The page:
How an EOT set-up could work for fund operators
Chris Taylor, Chief Operations Officer, at CG Asset Management explains why employee ownership trusts build a stronger business in the long term.
Andrew Putwain POSTED ON 6/6/2022 10:27:47 AM
Andrew Putwain: Your firm operates on an employee ownership trust (EOT). Why is it such a rare occurrence in the financial services sector and then what are the drawbacks and benefits?
Chris Taylor: The structure is relatively new and unknown. The EOT that is most well-known, in the UK, is the one that majority owns department store and supermarket, John Lewis. There may be more in time.
The EOT is the majority owner of the firm and holds its shares for the benefit of all employees. The purpose of the EOT is to allow every employee of the company to benefit from an indirect equity holding and function as co-owner managers of the business. The EOT will receive dividends from its equity stake in the firm and use these to reward the employees.
"Our clients can be confident that the team running their money today will be largely unchanged in ten years; we are not going to get bought by a larger company and become a small part of a much larger machine."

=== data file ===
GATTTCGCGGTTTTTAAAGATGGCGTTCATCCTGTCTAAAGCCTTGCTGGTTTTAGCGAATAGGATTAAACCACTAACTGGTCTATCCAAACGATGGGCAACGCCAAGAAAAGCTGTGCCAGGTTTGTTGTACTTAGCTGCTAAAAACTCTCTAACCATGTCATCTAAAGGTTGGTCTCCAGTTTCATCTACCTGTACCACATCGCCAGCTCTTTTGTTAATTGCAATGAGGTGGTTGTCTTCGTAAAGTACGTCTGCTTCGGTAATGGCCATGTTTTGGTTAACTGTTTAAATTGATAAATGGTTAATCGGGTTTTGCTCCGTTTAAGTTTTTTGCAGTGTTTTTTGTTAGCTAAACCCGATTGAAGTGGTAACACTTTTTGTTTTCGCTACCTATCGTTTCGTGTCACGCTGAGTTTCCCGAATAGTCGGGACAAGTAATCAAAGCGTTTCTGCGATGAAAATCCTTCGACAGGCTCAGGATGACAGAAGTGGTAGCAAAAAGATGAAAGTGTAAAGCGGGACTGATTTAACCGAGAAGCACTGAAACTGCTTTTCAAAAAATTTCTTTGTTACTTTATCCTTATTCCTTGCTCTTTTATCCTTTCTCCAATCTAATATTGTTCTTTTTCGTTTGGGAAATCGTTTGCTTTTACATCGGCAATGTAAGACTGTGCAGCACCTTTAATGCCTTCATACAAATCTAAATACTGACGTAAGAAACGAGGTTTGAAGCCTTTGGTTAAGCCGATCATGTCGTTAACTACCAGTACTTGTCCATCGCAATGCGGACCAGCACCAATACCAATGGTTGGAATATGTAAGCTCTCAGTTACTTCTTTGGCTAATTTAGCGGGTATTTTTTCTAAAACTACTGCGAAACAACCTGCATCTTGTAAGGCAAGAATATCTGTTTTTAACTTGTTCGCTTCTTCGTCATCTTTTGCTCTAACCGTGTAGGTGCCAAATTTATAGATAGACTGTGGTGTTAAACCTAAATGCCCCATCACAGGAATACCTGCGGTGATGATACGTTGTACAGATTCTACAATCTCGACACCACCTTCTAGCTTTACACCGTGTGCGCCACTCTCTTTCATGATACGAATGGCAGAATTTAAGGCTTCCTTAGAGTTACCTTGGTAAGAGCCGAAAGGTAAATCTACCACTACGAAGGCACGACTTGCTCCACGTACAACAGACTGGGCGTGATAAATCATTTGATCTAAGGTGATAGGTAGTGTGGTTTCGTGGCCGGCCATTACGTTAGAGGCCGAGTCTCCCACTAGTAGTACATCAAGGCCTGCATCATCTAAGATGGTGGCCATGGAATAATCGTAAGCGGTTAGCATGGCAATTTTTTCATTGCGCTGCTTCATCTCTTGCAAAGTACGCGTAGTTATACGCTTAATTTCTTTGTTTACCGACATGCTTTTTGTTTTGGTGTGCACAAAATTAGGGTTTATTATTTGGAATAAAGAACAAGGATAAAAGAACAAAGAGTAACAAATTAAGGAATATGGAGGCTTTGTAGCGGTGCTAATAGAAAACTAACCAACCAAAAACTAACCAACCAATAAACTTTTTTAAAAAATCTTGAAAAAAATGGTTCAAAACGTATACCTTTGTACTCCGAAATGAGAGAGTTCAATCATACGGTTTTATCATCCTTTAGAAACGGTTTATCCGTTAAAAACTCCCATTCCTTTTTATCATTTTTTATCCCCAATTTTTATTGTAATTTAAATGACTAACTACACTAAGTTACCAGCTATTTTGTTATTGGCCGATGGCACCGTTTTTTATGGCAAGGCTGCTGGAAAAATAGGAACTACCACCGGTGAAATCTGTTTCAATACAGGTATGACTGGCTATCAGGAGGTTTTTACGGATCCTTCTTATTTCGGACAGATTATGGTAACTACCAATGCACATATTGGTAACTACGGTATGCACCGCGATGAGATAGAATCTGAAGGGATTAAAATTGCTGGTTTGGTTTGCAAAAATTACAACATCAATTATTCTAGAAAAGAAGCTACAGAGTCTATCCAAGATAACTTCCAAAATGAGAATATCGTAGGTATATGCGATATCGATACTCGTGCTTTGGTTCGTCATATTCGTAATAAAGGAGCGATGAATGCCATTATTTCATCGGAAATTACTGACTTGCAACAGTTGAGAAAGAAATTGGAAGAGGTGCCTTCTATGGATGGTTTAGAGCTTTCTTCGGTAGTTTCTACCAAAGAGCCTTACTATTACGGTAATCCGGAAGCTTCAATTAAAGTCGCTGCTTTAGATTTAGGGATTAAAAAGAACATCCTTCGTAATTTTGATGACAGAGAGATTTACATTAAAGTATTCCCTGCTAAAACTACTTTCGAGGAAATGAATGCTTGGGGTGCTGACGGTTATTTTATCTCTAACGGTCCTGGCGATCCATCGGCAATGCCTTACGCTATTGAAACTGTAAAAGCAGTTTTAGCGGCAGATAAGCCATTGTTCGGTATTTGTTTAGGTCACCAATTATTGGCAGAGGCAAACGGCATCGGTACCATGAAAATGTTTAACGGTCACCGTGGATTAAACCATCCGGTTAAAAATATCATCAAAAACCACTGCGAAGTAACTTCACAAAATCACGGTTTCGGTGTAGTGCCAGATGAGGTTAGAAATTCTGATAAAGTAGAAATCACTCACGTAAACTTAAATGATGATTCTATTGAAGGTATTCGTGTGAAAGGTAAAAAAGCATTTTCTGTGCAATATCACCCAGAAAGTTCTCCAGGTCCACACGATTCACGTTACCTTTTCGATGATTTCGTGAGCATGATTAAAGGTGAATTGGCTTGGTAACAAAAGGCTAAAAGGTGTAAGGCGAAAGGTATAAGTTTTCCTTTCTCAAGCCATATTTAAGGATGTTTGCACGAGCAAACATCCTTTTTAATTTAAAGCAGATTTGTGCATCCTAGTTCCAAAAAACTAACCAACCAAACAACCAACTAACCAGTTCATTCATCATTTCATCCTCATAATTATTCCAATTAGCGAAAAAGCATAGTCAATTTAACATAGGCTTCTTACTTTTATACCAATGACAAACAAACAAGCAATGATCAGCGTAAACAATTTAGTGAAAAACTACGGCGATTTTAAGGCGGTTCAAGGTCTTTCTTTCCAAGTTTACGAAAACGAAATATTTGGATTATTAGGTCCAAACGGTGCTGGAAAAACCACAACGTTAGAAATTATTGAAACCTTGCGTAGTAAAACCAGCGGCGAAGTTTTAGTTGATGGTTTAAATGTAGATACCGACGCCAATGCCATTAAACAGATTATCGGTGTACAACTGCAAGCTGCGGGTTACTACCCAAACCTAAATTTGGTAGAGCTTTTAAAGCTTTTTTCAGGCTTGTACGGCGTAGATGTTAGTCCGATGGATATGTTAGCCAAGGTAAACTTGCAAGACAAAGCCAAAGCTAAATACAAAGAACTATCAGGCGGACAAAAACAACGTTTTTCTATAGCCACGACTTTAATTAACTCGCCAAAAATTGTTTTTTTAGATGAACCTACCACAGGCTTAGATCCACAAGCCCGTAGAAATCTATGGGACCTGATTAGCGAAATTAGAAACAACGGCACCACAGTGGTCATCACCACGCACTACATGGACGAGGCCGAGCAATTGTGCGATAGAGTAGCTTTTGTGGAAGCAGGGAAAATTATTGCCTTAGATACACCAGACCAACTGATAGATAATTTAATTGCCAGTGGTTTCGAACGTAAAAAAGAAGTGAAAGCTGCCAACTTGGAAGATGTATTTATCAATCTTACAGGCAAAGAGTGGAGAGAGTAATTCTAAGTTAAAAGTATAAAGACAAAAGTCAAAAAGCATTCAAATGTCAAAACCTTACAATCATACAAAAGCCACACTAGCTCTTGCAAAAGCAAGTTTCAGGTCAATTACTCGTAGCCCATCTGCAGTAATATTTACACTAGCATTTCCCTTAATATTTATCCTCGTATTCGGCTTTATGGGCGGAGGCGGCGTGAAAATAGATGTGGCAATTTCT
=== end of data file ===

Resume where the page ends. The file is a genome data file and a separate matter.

The benefit is that it aligns the staff’s long-term goals with those of the company. There are no incentives for short-termism instead staff will benefit when the company does well, and the company only does well when our clients do well.
It means our clients can be confident that the team running their money today will be largely unchanged in ten years; we are not going to get bought by a larger company and become a small part of a much larger machine. We have performed well as a boutique, running a small number of specialist funds and this structure will allow us to continue doing that.
Andrew: What led the company to go down this route, was it founded this way or adopted over time?
Chris: Peter Spiller and David Brazier founded the company in 2000 and run it on a partnership basis. One of the questions that clients would often ask was about succession planning – what would happen to the business when these leaders retired?
The founding partners were able to sell a majority of their shares in the company to the Employee Ownership Trust on a deferred consideration basis. The EOT pays off the liability and then in time it will be in a position to reward staff using the dividends it receives from its majority stake. The long-term ownership of the company is secure, and staff can make the long-term decisions that are necessary for a successful fund management business.
Andrew: The model has been around a long time but different takes form in different industries and different ways of doing it. Why is it so rare in financial services?
Chris: Launching a fund management business today is very expensive. The systems and controls that are required from day one, and the resource required to get everything off the ground and running in an effective and compliant manner, is so great that, when a new company is formed, it is often the result of a spin-off or a private equity-backed vehicle.